Even if you are not good at math, it is a good idea to develop some geometric intuition about the linear regression model. Models with one predictor variable and a response variable Y = β_{0} + β_{1}X_{1} + ε can be understood as a line in the Cartesian coordinate system. The intercept β_{0} and the slope β_{1} are unknown constants, and ε is a random error component. In other words, we can assume that there is approximately a linear relationship between X_{1} and Y, written as Y ≈ β_{0} + β_{1}X_{1}, where “≈” can be understood as “is approximately modeled as”. The observations X_{1 }are points in the plane and the line is “fitted” to best approximate the observations. In this case, we interpret variable Y as a continuous dependent variable: X_{1} is independent variable assumed to be non-random; the random error ε has the following properties: E (ε) = 0 and V (ε) = σ^{2}. To make a prediction using a given formula, we must use a data set to estimate unknown coefficients β_{0} and β_{1}. Let (x_{1} , y_{1}), (x_{2} , y_{2}), . . . , (x_{n} , y_{n}) denotes a data set with n observation pairs. The following figure presents a data set for n = 200 diﬀerent markets in the Advertising example, where input variable X_{1} is TV advertising budget and the output variable is product sales in thousands.

Our goal is to find a line that is the best fit for the data set. In other words, our line should be as close as possible to the given data points. We can use many ways to measure “closeness”. One of the most common methods measuring “closeness” is to minimize the least-squares error. Soon we will discuss alternative methods.

Let f(x_{i})= β_{0}+ β_{1}x_{i} be the prediction for output Y based on the ith value of X. Then, for each i, calculate the difference between the observed response value and the value predicted by our model: e_{i} = y_{i} − f(x_{i}). This value is known as ith residual. The residual sum of squares (RSS) is defined as *e _{1}^{2}+e_{2}^{2}+…+e_{n}^{2}*, or equivalently as

*(y*. Using common methods to minimize real-valued functions of two variables, we can easily find a closed formula for unknown coefficients.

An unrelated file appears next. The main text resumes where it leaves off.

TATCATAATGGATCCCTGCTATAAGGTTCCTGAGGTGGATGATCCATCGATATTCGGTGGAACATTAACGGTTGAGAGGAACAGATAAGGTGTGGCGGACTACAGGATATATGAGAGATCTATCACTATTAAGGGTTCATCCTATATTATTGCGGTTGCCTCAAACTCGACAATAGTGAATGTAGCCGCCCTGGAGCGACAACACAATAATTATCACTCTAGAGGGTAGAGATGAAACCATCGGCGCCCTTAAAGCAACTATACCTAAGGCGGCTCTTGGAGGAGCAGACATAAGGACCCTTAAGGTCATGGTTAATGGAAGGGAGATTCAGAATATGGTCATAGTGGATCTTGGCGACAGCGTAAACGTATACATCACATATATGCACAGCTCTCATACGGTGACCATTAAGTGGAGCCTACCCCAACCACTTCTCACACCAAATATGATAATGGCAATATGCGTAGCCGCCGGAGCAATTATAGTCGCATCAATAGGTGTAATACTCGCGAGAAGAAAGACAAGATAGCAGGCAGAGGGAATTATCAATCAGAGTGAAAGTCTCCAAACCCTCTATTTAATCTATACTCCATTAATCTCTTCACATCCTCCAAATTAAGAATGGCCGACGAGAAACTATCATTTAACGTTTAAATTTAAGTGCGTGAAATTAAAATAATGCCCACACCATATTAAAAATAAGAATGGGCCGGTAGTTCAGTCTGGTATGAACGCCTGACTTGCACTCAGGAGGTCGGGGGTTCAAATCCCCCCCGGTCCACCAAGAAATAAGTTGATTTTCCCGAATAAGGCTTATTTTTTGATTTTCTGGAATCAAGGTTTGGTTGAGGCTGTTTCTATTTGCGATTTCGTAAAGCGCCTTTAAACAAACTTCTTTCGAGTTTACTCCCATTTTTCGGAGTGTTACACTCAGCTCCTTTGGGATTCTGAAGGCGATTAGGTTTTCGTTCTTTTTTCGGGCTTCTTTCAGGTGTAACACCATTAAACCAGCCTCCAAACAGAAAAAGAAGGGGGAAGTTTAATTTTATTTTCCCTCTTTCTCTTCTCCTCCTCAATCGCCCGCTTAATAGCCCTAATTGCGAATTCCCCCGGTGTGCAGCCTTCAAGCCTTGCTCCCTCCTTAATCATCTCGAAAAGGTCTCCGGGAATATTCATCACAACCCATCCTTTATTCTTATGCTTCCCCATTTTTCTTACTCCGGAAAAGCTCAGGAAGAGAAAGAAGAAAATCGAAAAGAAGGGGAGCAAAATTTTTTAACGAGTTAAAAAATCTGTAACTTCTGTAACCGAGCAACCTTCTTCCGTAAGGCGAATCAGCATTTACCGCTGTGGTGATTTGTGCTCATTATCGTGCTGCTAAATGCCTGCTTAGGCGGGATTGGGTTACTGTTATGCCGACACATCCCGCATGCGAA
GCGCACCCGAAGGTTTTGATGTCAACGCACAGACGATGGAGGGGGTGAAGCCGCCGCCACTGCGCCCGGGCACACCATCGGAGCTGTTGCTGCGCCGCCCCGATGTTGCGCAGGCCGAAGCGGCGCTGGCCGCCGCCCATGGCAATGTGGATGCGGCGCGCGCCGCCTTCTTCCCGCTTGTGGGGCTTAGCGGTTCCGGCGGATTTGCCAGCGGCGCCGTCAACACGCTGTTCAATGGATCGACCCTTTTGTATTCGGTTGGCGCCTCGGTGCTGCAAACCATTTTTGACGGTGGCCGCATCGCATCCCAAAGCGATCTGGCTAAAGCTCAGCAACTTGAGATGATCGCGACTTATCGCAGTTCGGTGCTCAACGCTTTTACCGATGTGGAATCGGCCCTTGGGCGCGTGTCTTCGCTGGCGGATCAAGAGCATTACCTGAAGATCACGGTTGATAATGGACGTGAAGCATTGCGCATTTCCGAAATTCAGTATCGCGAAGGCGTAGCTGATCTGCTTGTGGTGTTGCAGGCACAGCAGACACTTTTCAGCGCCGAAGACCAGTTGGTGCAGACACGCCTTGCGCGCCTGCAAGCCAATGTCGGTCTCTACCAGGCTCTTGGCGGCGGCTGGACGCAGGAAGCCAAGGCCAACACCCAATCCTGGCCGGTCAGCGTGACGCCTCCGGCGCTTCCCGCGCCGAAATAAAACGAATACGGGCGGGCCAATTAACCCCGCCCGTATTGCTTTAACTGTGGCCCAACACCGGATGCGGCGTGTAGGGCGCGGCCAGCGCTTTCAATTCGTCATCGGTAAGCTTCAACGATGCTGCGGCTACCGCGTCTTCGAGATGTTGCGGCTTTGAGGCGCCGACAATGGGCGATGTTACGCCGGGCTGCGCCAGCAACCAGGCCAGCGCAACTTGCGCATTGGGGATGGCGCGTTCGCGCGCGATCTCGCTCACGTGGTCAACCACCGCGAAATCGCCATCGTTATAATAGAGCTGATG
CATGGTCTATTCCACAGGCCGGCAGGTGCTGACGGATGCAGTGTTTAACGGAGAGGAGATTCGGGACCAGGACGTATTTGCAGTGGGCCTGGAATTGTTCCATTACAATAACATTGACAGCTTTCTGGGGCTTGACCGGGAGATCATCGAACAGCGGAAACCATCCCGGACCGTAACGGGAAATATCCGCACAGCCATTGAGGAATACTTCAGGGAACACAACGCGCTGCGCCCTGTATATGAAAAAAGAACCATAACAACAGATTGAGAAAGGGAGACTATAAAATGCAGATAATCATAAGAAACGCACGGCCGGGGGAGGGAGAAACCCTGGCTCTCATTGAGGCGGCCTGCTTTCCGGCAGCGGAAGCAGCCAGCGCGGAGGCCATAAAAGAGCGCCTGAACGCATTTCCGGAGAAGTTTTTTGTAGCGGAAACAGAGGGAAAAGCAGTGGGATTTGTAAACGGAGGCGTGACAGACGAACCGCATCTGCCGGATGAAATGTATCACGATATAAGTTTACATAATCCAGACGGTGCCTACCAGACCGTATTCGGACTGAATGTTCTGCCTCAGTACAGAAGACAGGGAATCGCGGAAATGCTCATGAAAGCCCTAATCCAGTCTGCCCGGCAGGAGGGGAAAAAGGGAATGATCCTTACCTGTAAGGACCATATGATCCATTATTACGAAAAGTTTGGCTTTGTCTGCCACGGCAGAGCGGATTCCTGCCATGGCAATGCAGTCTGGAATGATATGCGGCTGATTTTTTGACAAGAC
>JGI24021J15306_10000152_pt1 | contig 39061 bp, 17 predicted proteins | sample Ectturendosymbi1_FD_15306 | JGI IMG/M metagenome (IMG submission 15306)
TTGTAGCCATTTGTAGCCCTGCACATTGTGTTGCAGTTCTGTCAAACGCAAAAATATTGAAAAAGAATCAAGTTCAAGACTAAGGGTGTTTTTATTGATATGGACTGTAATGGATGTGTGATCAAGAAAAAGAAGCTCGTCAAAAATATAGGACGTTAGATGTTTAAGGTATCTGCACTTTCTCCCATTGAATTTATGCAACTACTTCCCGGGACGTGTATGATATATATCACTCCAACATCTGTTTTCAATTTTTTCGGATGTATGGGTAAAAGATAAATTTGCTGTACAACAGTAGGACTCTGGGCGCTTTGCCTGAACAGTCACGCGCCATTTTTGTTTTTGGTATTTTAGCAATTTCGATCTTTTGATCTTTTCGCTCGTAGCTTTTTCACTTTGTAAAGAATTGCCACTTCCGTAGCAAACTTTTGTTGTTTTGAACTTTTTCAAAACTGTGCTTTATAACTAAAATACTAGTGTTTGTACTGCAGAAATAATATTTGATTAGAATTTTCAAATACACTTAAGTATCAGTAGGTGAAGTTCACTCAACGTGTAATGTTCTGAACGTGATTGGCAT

_{1}-f(x_{1}))^{2}+(y_{2}-f(x_{2}))^{2}+…+(y_{n}-f(x_{n}))^{2}

Example: Advertising data set from example three above, from the book Gareth James, Daniela Witten, Trevor Hastie and Robert Tibshirani – “An Introduction to Statistical Learning with Applications in R”, 7^{th} Edition, Springer, 2014. The following figure presents three different simple regression models, based respectively on variables TV, radio and newspaper:

Multiple regression models with two predictor variables X_{1} and X_{2} and a response variable y = β_{0} + β_{1}X_{1} + β_{2}X_{2} + ε can be understood as a plane in space. Similarly, to the case of the simple linear regression, the observations are points in space and the plane is “fitted” to best approximate the observations.

Example: From the lecture notes M. Bremer, Math 261 A, 2012. For model y = 50β_{0} + 10β_{1}X_{1} + 7β_{2}X_{2}, plane looks like this:

Let f(x_{i})= β_{0}+ β_{1}x_{1}+ β_{2}x_{2 }+ … + β_{n}x_{n} be the prediction for output Y based on the ith value of X. The formula for the residual sum of squares (RSS) for multiple regression is the same as in a case for simple linear regression. As before, we could use some calculus to determine values of the model parameters: find derivatives with respect to β_{0} , . . . , β_{k} , set them equal to zero, and derive the equations that our parameter would have to fulfill.

We gave a short introduction to one of the most common regression approaches – linear regression model. The model belongs to parametric supervised machine learning algorithms. Soon we will discuss how to assess the accuracy of the coefficient estimate.